Take the 2-minute tour ×
Stack Overflow is a question and answer site for professional and enthusiast programmers. It's 100% free, no registration required.

I know how to pipe one MySQL query into another:

SELECT user_name FROM users WHERE user_id=( SELECT user_id FROM entries WHERE header="foo" );

Out of pure intellectual curiosity, how I dynamically choose a column or a table?

Ex:

SELECT ( 
    SELECT column_name FROM column_names WHERE id = 1 
) FROM ( 
    SELECT table_name FROM table_names WHERE id = 1 
);
share|improve this question
    
Could you please give an example with sample data? I can't understand what result do you expect. –  Quassnoi Apr 6 '09 at 20:54

4 Answers 4

up vote 6 down vote accepted

Use a prepared statement:

mysql> SET @sql = CONCAT("SELECT ", (SELECT "NOW()"));
Query OK, 0 rows affected (0.00 sec)

mysql> SELECT @sql;
+--------------+
| @sql         |
+--------------+
| SELECT NOW() | 
+--------------+
1 row in set (0.00 sec)

mysql> PREPARE stmt FROM @sql;
Query OK, 0 rows affected (0.00 sec)
Statement prepared

mysql> EXECUTE stmt;
+---------------------+
| NOW()               |
+---------------------+
| 2009-04-06 23:08:31 | 
+---------------------+
1 row in set (0.00 sec)
share|improve this answer
    
I did not know that! Sweet. –  tpdi Apr 6 '09 at 21:51
    
Excellent, thank you very much. –  cwallenpoole Apr 7 '09 at 0:46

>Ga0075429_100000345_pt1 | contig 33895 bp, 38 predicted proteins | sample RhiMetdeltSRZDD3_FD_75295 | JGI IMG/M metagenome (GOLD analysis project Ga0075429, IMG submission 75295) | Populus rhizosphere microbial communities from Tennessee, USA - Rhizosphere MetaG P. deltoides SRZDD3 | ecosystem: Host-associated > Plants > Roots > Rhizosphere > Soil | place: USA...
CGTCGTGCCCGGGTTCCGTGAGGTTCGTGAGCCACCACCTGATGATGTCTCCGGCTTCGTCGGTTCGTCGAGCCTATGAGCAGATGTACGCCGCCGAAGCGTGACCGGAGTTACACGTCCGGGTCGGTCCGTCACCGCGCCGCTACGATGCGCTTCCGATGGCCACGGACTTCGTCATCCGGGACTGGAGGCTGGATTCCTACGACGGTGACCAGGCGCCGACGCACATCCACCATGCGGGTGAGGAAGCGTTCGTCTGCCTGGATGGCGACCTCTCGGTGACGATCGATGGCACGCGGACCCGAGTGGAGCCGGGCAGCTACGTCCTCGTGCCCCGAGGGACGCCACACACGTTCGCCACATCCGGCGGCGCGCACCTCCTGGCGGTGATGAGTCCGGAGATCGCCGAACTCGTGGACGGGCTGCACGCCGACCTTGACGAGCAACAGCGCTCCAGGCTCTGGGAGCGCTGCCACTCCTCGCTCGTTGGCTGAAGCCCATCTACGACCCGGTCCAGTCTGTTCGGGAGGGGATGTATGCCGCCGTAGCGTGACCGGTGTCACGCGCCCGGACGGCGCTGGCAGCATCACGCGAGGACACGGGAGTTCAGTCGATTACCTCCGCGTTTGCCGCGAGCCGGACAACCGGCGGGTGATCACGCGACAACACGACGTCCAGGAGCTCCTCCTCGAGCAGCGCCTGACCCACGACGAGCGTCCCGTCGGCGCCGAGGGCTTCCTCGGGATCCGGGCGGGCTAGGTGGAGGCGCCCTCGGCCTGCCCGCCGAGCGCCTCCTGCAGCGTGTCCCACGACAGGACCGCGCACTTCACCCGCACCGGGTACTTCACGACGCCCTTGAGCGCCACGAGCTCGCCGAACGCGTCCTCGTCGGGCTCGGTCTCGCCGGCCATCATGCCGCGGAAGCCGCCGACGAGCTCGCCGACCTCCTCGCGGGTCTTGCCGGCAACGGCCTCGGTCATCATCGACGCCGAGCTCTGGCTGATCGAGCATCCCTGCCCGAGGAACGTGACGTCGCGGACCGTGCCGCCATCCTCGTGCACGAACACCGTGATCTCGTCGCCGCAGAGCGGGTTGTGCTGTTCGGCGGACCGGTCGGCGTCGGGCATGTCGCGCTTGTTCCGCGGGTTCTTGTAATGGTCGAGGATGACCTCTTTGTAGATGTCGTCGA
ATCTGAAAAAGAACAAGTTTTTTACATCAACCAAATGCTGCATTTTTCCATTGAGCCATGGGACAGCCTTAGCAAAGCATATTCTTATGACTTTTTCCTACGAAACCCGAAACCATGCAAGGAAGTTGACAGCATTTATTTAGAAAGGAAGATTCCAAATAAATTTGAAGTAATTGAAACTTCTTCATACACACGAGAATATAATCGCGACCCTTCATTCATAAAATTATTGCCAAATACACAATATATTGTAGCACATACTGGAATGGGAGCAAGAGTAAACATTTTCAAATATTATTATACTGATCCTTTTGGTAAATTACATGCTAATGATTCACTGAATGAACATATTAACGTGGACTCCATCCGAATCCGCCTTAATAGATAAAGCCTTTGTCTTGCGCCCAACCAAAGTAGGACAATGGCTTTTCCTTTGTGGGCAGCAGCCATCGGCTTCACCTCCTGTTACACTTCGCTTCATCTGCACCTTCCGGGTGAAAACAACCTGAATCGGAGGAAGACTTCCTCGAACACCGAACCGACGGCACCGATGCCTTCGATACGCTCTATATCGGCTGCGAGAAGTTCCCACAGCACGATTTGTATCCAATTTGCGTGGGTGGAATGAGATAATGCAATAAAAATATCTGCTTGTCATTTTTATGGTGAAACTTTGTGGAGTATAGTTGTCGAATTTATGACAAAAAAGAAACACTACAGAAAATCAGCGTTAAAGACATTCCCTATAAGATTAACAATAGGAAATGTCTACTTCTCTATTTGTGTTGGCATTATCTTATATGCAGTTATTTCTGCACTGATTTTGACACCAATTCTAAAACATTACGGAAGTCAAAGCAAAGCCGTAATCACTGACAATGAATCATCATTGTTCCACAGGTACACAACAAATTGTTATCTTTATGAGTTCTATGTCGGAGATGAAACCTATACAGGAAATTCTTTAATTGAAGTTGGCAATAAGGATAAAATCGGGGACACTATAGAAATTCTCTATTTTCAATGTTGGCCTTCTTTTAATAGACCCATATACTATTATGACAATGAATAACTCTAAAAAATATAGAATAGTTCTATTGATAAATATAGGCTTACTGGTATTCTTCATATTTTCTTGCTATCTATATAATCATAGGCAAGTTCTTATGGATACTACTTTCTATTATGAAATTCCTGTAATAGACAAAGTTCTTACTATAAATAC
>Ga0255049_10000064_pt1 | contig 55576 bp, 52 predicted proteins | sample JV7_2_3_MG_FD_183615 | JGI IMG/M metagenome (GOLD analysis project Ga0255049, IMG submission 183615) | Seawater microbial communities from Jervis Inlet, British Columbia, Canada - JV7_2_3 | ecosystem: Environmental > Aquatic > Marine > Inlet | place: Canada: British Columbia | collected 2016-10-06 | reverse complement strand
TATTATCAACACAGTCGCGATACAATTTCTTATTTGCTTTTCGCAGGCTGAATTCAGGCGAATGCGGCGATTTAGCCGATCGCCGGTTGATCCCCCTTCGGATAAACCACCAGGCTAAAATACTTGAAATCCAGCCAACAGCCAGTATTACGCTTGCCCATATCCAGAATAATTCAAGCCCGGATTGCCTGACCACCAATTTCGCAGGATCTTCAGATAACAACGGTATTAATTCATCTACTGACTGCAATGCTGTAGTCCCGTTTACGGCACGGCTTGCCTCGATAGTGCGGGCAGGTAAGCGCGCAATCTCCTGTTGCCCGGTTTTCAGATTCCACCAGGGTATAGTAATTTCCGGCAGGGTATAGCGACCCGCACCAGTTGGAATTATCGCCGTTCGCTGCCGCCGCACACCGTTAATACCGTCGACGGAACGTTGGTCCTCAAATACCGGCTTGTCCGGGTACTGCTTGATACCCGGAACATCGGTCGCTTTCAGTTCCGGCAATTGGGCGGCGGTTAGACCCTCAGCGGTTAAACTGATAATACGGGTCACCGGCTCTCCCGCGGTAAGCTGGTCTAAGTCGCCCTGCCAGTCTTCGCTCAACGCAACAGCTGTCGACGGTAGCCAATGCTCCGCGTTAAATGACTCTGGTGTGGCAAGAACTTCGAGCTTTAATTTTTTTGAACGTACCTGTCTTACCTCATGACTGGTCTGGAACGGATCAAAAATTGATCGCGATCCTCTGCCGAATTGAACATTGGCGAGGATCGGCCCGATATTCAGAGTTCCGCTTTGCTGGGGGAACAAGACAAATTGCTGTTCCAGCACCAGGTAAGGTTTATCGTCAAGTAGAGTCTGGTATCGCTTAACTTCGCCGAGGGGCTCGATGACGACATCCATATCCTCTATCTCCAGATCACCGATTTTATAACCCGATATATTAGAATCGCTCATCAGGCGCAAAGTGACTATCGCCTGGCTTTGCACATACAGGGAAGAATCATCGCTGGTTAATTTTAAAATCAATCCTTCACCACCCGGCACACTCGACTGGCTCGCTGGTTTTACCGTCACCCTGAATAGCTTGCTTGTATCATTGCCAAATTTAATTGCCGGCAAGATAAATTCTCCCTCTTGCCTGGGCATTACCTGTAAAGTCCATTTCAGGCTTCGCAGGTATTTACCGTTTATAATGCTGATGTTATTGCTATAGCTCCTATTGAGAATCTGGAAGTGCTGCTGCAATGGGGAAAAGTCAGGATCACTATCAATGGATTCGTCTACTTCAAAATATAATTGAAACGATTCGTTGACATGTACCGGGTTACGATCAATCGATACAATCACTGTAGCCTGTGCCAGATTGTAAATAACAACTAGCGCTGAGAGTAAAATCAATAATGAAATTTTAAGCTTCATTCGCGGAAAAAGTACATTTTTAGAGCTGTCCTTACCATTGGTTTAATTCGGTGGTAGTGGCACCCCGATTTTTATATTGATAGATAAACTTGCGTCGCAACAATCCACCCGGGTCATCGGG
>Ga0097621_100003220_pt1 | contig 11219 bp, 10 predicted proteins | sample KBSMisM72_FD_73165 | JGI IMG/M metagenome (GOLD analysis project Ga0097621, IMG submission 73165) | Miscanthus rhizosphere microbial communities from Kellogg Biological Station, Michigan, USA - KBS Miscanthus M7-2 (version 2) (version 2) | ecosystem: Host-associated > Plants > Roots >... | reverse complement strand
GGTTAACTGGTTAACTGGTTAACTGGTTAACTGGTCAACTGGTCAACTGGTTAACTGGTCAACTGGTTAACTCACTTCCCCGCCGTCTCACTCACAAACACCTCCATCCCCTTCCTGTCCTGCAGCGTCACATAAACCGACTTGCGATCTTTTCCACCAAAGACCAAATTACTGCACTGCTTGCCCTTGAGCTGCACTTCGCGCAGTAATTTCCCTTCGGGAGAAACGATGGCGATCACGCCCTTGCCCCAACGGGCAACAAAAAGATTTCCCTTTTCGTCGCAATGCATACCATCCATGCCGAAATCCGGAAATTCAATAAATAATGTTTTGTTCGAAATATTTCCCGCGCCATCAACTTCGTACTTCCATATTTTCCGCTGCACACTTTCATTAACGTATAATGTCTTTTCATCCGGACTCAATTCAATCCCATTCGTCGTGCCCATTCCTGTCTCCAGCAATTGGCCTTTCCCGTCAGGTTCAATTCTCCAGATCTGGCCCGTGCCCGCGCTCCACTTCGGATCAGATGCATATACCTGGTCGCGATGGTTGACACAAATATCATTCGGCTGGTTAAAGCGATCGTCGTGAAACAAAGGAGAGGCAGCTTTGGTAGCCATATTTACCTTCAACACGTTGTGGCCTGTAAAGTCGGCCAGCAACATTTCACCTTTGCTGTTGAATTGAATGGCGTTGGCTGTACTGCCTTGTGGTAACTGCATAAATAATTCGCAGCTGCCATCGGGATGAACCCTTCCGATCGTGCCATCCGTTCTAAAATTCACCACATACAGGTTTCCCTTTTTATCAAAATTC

I'm pretty sure this is impossible with a regular query or view.

share|improve this answer

In answer to your first question, you should learn about how to do JOIN in SQL. A join is a fundamental operation in the SQL language. It's as important is understanding how to do a loop in other languages.

SELECT DISTINCT users.user_name
FROM users JOIN entries USING (user_id)
WHERE entries.header = 'foo';

Regarding your second question, no, you can't make table names or column names dynamic within a single statement.

However, you can write code in your application to build a SQL statement as a string, based on looking up column names and table names. Then execute the resulting string as a new SQL query.

share|improve this answer
    
I had known how to do that in PHP, but I've been seeing that, quite often, PHP is a lot less efficient and far slower -- especially if multiple calls to a DB are required. –  cwallenpoole Apr 7 '09 at 0:49

You can do it by querying the information_schema.columns table.

Do this and check the results. I'm not sure what you're trying to do but that table contains anything related to your columns:

SELECT * FROM information_schema.`COLUMNS` C;

BTW, I don't know any way of doing this in a single query. You should get the columns information and then create a new query in your coding language, whatever that is.

share|improve this answer

Your Answer

 
discard

By posting your answer, you agree to the privacy policy and terms of service.

Not the answer you're looking for? Browse other questions tagged or ask your own question.